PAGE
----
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84   Life and Letters of Francis Gatton

rightly interpreted lead to no "universal regression," still less to an argument that "variations proper" cannot be the subject of selection and the formation of new breeds.

This does not prove that "variations proper" have been the basis of evolution, but it removes Galton's chief reason for belief in evolution by discontinuity, that is by sports or mutations. The law of "universal regression "-over which Galton undoubtedly stumbled-is only true when we neglect ancestry beyond the parents and suppose mating at random, but these are not the conditions which exist when intense selection is taking place and the selected interbreed.

Having prefaced Galton's views on Discontinuity with some criticism, which I think is needful, of his theory of regression, we may turn to his paper on "Discontinuity in Evolution," which was published in Mind, Vol. III, N.S. pp. 362-372, July, 1894. Galton begins by saying that students of the laws of variation need not be disheartened by the impossibility of learning what is the cause of variation. Galton, who, as we have seen, believed in individuality in the numerous germ cells of an organism, and that germ cells were subject to selection, found no difficulty- in attributing variation to the effect of interacting germinal elements*. He considered that the actual cause of any particular variation might be put on one side by those who study the degree and character of variation generally.

We are next provided with a definition of race based upon the idea of a typical centre of regression. As I understand him A and B are two different races, if the offspring of the members of A and the offspring of the members of B regress to two different centres of regression. But how can we practically demonstrate this ? If we take the offspring of a pair of individuals of race A, the degree in which they differ from their parental mean will depend upon the long line of ancestry of those parents (to adopt Galton's own views) ; if the parents were relatively small in stature, say, for their ancestry, the offspring average may exceed the parental stature; if they were relatively tall, the offspring average may fall short of the parental. If we choose such a large number of parents of given statures, that we may assume the ancestors of the parents have for average value that of the general population, then the offspring average will regress to the population mean, and should we know the regression coefficient accurately, this will provide the population mean or " typical centre of regression." Similarly we might determine the typical centre of the race B, and ascertain whether the two centres were or were not significantly different. But I cannot see that this is any more than inquiring whether the populations A and B have different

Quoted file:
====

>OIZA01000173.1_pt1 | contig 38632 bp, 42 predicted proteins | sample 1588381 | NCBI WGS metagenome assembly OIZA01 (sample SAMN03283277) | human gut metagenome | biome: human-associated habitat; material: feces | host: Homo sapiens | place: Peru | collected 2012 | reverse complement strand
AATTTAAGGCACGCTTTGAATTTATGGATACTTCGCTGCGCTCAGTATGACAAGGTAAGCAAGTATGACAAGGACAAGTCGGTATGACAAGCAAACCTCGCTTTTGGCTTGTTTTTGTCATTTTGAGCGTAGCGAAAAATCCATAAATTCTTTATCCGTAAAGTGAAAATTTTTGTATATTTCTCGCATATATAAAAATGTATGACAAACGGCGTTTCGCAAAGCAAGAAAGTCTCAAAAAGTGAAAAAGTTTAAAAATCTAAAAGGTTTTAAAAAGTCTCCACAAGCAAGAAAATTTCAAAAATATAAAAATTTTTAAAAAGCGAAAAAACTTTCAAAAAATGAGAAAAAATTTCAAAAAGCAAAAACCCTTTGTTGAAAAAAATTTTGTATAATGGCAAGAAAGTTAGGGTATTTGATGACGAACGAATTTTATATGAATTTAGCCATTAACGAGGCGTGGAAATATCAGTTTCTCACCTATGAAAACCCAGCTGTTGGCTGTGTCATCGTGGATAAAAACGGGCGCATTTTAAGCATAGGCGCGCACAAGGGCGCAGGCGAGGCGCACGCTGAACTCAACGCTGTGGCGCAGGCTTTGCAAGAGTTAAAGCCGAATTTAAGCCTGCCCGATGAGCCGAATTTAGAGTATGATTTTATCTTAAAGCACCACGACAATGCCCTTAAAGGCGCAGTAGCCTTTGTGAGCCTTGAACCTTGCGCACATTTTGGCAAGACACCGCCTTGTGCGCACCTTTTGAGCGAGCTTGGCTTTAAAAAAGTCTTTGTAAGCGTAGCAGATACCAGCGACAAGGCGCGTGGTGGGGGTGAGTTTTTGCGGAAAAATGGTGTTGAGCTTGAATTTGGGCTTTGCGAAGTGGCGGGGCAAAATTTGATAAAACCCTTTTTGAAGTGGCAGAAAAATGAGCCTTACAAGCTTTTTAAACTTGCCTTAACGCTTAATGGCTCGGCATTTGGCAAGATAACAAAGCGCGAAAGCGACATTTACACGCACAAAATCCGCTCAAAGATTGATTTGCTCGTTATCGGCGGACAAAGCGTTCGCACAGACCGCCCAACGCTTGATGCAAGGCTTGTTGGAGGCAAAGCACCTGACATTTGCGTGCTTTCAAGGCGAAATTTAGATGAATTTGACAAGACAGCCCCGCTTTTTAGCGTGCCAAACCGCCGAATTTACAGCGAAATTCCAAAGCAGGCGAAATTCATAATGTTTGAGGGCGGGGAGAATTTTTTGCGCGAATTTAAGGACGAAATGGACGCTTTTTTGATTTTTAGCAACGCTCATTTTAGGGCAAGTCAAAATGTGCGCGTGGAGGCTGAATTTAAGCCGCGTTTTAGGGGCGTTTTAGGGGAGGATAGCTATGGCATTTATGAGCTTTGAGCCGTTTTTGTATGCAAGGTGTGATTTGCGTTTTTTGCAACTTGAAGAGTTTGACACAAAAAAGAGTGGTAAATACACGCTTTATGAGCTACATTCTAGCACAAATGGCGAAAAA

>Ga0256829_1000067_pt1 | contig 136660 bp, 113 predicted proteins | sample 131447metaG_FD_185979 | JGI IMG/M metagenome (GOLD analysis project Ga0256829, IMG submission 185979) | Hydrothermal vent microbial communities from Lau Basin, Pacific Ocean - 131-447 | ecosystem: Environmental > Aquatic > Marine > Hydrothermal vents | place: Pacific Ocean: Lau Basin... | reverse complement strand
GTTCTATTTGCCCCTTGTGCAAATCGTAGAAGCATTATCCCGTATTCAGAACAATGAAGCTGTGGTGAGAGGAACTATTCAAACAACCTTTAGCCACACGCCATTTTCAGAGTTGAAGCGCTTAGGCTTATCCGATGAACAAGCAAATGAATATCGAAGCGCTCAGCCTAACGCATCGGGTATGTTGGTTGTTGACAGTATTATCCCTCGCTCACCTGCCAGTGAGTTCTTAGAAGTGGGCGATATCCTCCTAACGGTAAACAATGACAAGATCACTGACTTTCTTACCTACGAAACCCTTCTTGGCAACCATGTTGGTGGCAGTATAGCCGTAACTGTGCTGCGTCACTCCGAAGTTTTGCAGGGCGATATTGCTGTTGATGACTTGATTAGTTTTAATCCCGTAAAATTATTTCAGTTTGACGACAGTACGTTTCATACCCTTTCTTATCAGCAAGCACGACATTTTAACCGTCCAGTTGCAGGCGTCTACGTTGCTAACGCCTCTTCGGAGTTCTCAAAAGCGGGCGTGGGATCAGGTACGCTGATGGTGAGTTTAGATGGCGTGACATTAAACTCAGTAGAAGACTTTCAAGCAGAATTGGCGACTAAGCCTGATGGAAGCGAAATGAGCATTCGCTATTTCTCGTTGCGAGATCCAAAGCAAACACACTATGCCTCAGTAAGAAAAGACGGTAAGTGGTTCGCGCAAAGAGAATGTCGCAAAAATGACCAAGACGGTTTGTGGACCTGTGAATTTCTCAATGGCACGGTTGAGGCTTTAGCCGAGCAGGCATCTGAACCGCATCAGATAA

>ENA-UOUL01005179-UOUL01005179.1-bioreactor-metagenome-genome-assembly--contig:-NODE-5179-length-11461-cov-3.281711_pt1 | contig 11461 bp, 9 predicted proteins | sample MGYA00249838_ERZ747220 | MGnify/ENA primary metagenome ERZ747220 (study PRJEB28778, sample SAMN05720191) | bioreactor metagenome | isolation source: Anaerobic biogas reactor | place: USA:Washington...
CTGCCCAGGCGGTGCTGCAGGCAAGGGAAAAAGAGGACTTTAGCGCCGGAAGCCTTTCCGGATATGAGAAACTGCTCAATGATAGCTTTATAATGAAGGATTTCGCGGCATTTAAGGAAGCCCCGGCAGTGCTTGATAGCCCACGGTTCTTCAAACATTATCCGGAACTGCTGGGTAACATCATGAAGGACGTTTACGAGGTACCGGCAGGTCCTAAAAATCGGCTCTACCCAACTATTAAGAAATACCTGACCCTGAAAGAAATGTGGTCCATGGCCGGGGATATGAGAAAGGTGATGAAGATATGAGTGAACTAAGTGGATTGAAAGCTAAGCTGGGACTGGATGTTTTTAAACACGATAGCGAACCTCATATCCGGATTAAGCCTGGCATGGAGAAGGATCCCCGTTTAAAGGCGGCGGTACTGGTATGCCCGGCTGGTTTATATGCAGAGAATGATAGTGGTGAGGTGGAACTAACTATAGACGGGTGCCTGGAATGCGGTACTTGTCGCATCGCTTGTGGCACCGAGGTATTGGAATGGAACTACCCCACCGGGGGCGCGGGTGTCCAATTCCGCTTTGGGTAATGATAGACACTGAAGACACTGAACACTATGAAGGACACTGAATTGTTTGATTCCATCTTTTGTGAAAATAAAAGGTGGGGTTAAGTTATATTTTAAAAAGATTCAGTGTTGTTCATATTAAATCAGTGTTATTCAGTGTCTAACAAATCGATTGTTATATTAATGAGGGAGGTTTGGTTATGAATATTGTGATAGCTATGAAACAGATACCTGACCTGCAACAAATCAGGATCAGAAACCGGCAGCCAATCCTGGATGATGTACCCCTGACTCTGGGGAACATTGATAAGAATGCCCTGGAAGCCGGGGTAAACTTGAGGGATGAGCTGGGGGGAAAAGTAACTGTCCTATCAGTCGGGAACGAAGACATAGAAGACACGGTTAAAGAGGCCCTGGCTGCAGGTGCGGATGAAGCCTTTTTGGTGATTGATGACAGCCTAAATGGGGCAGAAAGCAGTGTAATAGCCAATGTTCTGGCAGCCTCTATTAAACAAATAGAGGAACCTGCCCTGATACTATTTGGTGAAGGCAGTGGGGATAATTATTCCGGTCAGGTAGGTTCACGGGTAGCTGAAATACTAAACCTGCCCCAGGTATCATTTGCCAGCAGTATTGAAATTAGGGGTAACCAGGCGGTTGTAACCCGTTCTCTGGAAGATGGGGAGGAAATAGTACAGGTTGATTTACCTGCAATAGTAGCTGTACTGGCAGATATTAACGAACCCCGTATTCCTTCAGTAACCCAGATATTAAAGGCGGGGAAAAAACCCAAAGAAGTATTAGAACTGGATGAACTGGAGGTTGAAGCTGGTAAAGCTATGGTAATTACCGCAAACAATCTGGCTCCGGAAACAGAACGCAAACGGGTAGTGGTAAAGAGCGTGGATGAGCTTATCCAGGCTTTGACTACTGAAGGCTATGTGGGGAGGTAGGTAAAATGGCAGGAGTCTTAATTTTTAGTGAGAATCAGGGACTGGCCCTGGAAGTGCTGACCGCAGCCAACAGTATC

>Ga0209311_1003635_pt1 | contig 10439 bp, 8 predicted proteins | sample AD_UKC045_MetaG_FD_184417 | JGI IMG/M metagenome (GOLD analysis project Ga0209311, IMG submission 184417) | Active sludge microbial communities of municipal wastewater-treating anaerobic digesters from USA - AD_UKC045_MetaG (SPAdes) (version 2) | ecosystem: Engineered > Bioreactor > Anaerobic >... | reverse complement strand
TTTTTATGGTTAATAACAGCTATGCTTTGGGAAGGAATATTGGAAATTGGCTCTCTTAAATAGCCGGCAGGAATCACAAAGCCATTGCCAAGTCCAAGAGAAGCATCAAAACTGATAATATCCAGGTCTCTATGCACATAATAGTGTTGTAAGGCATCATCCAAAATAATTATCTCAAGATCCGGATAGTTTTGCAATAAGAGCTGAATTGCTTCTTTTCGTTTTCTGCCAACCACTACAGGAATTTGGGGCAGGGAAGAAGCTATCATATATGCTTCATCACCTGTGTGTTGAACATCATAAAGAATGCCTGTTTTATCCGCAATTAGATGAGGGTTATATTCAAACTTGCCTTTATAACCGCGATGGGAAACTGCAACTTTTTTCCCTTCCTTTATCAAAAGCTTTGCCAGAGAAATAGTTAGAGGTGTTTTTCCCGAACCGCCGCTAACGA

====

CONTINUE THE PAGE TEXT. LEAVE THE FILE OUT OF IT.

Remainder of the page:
* I must confess to feeling it extremely difficult to accept the view that the population of germ cells belonging to an individual organism are like atoms, identical in character, and have a germinal capacity defined by absolutely the same formula. Such a population of germ cells is, if parasitical, still an organic population, and one continually in a state of reproduction and change. No other organic population that we know of is without variation among its members, and I find it extraordinarily hard to believe that it is a matter of complete indifference which individual spermatogonium of an organism is the ultimate source for fertilisation of an individual ovum of a second organism.

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